On this day November 2nd, 1965, Norman Morrison committed suicide by dousing himself with kerosene and setting himself on fire. At the age of 31, he immolated himself below the Secretary of Defense Robert McNamara's office at the Pentagon. He did this as a tribute to the life and death of the men, women, and children in Vietnam, and to protest the United States involvement in the war.

Norman Morrison was born on December 29th, 1933, in Erie, Pennsylvania He attended high school in New York and college in Ohio. There he majored in religion and received a bachelor's degree and History and Social Studies. In 1956, he attended the Western Theological Seminary, now known as the Pittsburgh Presbyterian Seminary, for one year. Then he went on to the University of Edinburgh in Scotland. He traveled in Europe and the Middle East before returning to the Seminary where he received a Bachelor of Divinity degree. The same year he became a Quaker. After a short teaching stint in Charlotte, NC , he moved to Baltimore where he worked as an executive secretary for the Stony Run Meeting.

Shortly after moving there, Norman became involved in protesting the Vietnam war. At the time he wrote letters to representatives and lobbied in Washington. He also helped plan peace vigils and conferences while his wife stood by his side supporting him every step of the way. He was consumed with the horror and atrocities the impact of the war had on the Vietnamese and American soldiers, especially the innocent children. He spoke about it to his wife daily right up to the end. On November the 2nd he had read on article in the Stone's Weekly about a missionary priest Father Currien, who was devastated by the destruction of his parish in South Vietnam from aerial bombardment. This article explained what the priest had witnessed after a napalm bomb had exploded, and how women and children had been blown to bits. This touched Norman deeply, so that day he took his baby girl to the Pentagon and held her close before letting her go and taking his life. No one quite knows why he brought her along. Maybe to keep the lives of all children in his heart to give him the strength to carry out his mission. However, the child remained unharmed. The day after his death his wife received this letter and I quote:

"Dear est Anne, Please don t condemn me...For weeks, even months, I have been praying only that I be shown what I must do. This morning with no warning I was shown, as clearly as I was shown that Friday night in August 1955 that you would be my wife...at least I shall not plan to go without my child, as Abraham did. Know that I love thee but must act for the children in the priest s village. Norman"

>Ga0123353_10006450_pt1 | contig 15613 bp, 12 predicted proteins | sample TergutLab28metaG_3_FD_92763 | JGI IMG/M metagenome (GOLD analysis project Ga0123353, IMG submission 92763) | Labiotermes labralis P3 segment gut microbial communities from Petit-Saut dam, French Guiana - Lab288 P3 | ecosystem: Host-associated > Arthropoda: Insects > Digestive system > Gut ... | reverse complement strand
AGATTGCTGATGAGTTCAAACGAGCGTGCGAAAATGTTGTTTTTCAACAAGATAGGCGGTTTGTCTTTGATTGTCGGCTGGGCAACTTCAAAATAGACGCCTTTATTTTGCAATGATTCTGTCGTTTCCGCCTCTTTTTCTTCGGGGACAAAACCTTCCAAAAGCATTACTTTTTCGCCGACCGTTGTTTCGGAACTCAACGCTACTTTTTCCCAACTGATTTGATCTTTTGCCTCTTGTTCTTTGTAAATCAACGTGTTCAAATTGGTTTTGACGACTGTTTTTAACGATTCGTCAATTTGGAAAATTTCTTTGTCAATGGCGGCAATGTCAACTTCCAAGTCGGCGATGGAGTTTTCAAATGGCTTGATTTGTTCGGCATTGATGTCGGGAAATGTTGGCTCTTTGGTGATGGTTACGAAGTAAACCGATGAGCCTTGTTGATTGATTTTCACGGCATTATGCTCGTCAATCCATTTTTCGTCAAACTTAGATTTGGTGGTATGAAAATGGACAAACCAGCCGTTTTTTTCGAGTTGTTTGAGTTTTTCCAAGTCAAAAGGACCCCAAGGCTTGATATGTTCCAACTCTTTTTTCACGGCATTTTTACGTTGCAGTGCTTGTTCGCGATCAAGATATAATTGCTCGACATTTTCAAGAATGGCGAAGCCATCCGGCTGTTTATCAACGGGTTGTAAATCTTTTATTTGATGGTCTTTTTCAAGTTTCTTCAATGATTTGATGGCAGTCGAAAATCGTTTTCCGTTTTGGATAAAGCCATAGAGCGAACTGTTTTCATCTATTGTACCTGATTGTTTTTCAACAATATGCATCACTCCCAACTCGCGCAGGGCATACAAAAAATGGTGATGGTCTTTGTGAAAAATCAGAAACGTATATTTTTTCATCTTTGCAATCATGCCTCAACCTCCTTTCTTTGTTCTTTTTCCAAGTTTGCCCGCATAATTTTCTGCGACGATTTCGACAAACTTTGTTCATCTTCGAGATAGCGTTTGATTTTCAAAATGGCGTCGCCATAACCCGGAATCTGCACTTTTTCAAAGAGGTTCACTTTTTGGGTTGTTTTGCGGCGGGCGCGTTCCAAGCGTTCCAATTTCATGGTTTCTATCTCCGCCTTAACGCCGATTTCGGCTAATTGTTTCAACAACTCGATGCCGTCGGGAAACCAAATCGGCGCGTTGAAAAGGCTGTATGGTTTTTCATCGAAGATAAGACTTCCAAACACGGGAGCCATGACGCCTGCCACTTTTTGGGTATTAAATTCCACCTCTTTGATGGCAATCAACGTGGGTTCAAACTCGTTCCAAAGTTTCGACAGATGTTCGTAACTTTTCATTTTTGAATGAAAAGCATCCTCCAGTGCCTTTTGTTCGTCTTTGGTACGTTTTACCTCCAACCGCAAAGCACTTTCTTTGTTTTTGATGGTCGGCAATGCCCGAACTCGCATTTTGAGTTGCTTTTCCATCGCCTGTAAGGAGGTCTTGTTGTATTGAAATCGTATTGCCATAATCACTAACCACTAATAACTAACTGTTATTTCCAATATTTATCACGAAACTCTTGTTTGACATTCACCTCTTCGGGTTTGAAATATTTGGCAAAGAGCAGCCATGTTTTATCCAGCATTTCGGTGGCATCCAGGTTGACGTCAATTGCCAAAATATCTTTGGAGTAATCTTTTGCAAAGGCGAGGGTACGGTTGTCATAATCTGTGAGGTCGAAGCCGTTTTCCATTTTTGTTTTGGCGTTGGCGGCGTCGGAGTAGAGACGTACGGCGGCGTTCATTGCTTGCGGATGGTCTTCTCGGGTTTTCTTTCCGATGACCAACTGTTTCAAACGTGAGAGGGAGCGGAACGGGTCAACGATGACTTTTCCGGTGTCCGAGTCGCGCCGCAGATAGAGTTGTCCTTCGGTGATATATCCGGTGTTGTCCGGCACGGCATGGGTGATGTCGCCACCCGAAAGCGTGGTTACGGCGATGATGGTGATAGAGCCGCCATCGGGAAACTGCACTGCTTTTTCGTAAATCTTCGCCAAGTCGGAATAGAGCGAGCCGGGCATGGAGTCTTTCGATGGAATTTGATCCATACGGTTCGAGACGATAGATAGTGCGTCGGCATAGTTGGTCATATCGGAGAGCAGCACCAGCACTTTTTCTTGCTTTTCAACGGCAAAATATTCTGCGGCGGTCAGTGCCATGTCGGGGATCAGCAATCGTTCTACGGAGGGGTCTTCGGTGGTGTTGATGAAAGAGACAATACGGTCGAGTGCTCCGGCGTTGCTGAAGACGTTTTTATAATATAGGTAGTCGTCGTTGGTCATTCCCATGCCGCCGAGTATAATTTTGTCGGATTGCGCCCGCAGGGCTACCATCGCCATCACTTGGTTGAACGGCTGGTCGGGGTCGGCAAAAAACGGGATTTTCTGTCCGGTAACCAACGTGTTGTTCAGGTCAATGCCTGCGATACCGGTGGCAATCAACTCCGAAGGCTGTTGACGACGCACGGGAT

Why did he do this? Maybe he was inspired by a Mahayana Buddhist monk named Thích Quâng Ðú′c who in 1960 had taken his own life in protest to the persecution of Buddhist monks from the South Vietnam's Ngô Ðinh Diêm administration. His immolation was captured by a photographer and the pictures brought worldwide attention to the actions of the regime. Or maybe his inspiration came from 82 year old Alice Herz, whose immolation that occurred in Detroit in protest to the Vietnam war was his deciding factor. Whatever the reason, he became a hero to the Vietnamese people. There his name was rendered Mo Ri Xon. Within less than a week a poet named Tô Hú′u wrote a poem in his honor addressing his daughter Emily. This is an excerpt from his poem quoted below:

"Emily, my darling!

The night is falling..

Tonight I cannot take you home!

After the flames have flared

Mummy will come and fetch you.

Will you hug her and kiss her

For me?

And tell her:

Daddy s gone gladly, don t be sad!"

Not only were poems written about him, but songs as well. North Vietnam name a street Hanoi after him. A commemorative stamp was issued in his honor. Buddhist tradition regards self immolation as the highest measure of one's conscience through suffering. In 1999, his wife and two remaining daughters returned to Vietnam and attending a memorial service held at Vietnamese-American Peace Park in Bac Giang. It was held in his honor. His daughter Christina wrote a poem about the touching moment at the Pagoda there, and they planted trees in his memory. In the United States, books, documentaries, even movies have been made about his sacrifice. His life and death touched the hearts of two nations.